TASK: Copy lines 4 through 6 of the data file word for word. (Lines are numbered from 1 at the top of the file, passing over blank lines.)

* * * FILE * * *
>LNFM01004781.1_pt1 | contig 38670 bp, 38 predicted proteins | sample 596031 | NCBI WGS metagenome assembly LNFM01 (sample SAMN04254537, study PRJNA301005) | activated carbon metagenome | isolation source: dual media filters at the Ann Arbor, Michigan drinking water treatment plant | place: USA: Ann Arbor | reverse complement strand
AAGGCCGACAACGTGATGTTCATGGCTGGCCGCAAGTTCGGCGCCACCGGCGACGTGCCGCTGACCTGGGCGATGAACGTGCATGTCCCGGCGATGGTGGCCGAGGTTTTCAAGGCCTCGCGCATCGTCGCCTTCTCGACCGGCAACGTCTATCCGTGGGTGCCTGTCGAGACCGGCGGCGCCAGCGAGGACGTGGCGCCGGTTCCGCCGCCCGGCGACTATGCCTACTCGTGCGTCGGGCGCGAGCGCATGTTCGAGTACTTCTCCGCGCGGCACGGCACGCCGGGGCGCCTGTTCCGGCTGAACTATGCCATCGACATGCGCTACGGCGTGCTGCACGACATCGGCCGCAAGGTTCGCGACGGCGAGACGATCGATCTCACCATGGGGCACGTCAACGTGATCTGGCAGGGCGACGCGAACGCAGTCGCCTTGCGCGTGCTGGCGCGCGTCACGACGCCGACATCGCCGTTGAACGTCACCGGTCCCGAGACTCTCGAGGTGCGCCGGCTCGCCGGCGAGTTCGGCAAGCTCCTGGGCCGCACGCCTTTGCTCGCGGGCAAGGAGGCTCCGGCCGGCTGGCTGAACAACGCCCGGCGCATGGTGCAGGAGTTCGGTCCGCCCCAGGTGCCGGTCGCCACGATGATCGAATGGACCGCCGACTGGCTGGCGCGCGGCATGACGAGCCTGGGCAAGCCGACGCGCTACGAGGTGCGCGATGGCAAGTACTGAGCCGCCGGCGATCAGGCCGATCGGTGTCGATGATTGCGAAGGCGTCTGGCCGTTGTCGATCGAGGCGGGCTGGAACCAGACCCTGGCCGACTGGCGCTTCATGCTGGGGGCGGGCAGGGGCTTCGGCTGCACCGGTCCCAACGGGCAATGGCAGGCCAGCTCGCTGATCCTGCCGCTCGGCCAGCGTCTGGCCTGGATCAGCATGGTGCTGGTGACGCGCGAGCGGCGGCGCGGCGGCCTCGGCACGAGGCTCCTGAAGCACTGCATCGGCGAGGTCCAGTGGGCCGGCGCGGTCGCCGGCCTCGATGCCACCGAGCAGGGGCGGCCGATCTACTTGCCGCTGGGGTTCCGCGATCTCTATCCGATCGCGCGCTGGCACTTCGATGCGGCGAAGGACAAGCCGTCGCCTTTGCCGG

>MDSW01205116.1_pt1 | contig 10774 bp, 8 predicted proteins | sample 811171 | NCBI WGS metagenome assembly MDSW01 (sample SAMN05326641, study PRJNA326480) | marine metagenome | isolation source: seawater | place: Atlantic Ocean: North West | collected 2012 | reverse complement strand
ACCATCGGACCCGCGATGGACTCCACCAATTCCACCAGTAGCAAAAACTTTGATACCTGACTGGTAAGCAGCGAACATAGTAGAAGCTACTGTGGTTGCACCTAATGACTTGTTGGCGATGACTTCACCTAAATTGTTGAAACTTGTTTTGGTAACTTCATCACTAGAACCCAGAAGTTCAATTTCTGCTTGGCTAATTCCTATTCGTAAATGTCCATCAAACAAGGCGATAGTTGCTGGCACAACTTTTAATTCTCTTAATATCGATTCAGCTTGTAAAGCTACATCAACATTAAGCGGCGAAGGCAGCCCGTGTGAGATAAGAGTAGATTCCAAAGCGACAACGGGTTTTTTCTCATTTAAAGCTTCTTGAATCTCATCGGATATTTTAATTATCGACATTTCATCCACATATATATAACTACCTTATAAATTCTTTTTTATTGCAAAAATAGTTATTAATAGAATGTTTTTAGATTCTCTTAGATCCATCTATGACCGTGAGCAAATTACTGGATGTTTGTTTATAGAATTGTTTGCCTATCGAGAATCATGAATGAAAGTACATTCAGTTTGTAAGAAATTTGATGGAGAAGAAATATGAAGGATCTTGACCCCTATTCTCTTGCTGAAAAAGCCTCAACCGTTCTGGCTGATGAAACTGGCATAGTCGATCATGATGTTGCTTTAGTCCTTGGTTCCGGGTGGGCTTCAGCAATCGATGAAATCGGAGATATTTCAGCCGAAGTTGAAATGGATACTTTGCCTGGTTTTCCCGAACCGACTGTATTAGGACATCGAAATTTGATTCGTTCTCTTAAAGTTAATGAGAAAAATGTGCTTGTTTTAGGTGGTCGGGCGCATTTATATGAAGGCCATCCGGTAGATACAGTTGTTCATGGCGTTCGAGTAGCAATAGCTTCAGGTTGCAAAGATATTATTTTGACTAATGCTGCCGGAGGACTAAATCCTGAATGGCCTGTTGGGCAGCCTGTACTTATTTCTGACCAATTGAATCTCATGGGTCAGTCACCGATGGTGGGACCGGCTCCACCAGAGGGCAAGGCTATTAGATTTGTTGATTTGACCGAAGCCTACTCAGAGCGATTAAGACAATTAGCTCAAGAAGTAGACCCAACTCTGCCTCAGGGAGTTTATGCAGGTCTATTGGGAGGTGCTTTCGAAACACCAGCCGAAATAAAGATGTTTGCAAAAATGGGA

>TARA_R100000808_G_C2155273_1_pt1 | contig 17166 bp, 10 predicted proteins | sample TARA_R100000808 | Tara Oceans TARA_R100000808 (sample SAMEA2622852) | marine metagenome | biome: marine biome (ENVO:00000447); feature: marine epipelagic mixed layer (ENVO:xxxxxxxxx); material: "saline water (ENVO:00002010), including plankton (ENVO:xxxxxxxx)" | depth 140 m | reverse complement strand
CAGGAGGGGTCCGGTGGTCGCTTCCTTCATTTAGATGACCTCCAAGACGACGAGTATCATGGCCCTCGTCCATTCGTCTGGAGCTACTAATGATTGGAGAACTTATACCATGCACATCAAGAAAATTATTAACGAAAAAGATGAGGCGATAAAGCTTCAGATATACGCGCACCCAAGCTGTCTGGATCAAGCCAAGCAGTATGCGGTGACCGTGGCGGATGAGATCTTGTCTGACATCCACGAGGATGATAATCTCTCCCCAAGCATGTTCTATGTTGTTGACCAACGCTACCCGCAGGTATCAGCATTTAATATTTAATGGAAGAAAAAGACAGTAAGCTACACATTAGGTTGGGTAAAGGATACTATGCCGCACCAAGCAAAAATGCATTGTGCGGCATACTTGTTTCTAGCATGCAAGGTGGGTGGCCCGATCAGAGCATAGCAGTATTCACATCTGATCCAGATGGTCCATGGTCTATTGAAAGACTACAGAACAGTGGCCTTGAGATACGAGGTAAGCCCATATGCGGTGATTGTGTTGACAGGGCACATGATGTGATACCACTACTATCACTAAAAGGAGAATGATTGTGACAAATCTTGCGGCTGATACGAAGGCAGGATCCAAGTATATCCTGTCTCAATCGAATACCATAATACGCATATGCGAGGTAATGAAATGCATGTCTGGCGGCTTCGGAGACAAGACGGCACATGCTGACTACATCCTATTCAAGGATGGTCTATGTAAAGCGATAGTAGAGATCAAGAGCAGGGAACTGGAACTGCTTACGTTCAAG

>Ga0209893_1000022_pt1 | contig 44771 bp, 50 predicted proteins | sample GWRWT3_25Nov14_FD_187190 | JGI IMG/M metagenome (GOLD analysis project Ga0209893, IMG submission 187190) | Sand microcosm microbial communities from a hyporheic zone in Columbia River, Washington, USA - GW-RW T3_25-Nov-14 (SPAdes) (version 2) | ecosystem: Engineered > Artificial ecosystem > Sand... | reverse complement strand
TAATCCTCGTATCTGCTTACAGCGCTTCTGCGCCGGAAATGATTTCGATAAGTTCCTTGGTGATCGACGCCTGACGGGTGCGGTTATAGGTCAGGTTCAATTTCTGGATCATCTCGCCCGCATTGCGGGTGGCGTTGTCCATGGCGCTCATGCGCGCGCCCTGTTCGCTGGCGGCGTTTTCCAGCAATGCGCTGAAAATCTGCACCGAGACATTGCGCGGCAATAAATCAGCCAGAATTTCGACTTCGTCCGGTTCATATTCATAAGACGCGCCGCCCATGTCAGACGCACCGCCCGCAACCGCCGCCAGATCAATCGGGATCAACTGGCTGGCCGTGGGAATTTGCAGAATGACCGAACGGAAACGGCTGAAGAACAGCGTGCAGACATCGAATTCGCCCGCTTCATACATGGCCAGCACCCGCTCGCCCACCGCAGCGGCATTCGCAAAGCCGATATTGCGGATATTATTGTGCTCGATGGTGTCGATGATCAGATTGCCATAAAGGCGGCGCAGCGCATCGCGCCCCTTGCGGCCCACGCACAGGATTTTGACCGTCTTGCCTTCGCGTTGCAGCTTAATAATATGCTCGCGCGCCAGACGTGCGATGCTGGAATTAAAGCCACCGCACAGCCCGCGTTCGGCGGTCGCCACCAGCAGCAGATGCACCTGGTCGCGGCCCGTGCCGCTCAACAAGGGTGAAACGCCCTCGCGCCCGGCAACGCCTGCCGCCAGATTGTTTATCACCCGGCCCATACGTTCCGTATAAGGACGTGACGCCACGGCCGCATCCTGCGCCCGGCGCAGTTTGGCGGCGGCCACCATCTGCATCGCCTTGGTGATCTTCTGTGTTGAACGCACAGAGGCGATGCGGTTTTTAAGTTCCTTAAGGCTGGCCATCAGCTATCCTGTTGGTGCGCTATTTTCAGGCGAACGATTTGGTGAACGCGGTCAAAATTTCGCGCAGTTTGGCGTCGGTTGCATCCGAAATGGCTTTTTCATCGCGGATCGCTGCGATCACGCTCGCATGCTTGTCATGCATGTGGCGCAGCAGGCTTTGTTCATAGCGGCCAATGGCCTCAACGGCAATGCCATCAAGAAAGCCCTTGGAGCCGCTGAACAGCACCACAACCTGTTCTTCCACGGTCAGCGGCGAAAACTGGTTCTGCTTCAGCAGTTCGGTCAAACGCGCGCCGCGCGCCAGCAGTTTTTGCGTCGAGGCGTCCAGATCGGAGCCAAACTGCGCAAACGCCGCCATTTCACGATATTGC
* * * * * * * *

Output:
ACCATCGGACCCGCGATGGACTCCACCAATTCCACCAGTAGCAAAAACTTTGATACCTGACTGGTAAGCAGCGAACATAGTAGAAGCTACTGTGGTTGCACCTAATGACTTGTTGGCGATGACTTCACCTAAATTGTTGAAACTTGTTTTGGTAACTTCATCACTAGAACCCAGAAGTTCAATTTCTGCTTGGCTAATTCCTATTCGTAAATGTCCATCAAACAAGGCGATAGTTGCTGGCACAACTTTTAATTCTCTTAATATCGATTCAGCTTGTAAAGCTACATCAACATTAAGCGGCGAAGGCAGCCCGTGTGAGATAAGAGTAGATTCCAAAGCGACAACGGGTTTTTTCTCATTTAAAGCTTCTTGAATCTCATCGGATATTTTAATTATCGACATTTCATCCACATATATATAACTACCTTATAAATTCTTTTTTATTGCAAAAATAGTTATTAATAGAATGTTTTTAGATTCTCTTAGATCCATCTATGACCGTGAGCAAATTACTGGATGTTTGTTTATAGAATTGTTTGCCTATCGAGAATCATGAATGAAAGTACATTCAGTTTGTAAGAAATTTGATGGAGAAGAAATATGAAGGATCTTGACCCCTATTCTCTTGCTGAAAAAGCCTCAACCGTTCTGGCTGATGAAACTGGCATAGTCGATCATGATGTTGCTTTAGTCCTTGGTTCCGGGTGGGCTTCAGCAATCGATGAAATCGGAGATATTTCAGCCGAAGTTGAAATGGATACTTTGCCTGGTTTTCCCGAACCGACTGTATTAGGACATCGAAATTTGATTCGTTCTCTTAAAGTTAATGAGAAAAATGTGCTTGTTTTAGGTGGTCGGGCGCATTTATATGAAGGCCATCCGGTAGATACAGTTGTTCATGGCGTTCGAGTAGCAATAGCTTCAGGTTGCAAAGATATTATTTTGACTAATGCTGCCGGAGGACTAAATCCTGAATGGCCTGTTGGGCAGCCTGTACTTATTTCTGACCAATTGAATCTCATGGGTCAGTCACCGATGGTGGGACCGGCTCCACCAGAGGGCAAGGCTATTAGATTTGTTGATTTGACCGAAGCCTACTCAGAGCGATTAAGACAATTAGCTCAAGAAGTAGACCCAACTCTGCCTCAGGGAGTTTATGCAGGTCTATTGGGAGGTGCTTTCGAAACACCAGCCGAAATAAAGATGTTTGCAAAAATGGGA

>TARA_R100000808_G_C2155273_1_pt1 | contig 17166 bp, 10 predicted proteins | sample TARA_R100000808 | Tara Oceans TARA_R100000808 (sample SAMEA2622852) | marine metagenome | biome: marine biome (ENVO:00000447); feature: marine epipelagic mixed layer (ENVO:xxxxxxxxx); material: "saline water (ENVO:00002010), including plankton (ENVO:xxxxxxxx)" | depth 140 m | reverse complement strand
CAGGAGGGGTCCGGTGGTCGCTTCCTTCATTTAGATGACCTCCAAGACGACGAGTATCATGGCCCTCGTCCATTCGTCTGGAGCTACTAATGATTGGAGAACTTATACCATGCACATCAAGAAAATTATTAACGAAAAAGATGAGGCGATAAAGCTTCAGATATACGCGCACCCAAGCTGTCTGGATCAAGCCAAGCAGTATGCGGTGACCGTGGCGGATGAGATCTTGTCTGACATCCACGAGGATGATAATCTCTCCCCAAGCATGTTCTATGTTGTTGACCAACGCTACCCGCAGGTATCAGCATTTAATATTTAATGGAAGAAAAAGACAGTAAGCTACACATTAGGTTGGGTAAAGGATACTATGCCGCACCAAGCAAAAATGCATTGTGCGGCATACTTGTTTCTAGCATGCAAGGTGGGTGGCCCGATCAGAGCATAGCAGTATTCACATCTGATCCAGATGGTCCATGGTCTATTGAAAGACTACAGAACAGTGGCCTTGAGATACGAGGTAAGCCCATATGCGGTGATTGTGTTGACAGGGCACATGATGTGATACCACTACTATCACTAAAAGGAGAATGATTGTGACAAATCTTGCGGCTGATACGAAGGCAGGATCCAAGTATATCCTGTCTCAATCGAATACCATAATACGCATATGCGAGGTAATGAAATGCATGTCTGGCGGCTTCGGAGACAAGACGGCACATGCTGACTACATCCTATTCAAGGATGGTCTATGTAAAGCGATAGTAGAGATCAAGAGCAGGGAACTGGAACTGCTTACGTTCAAG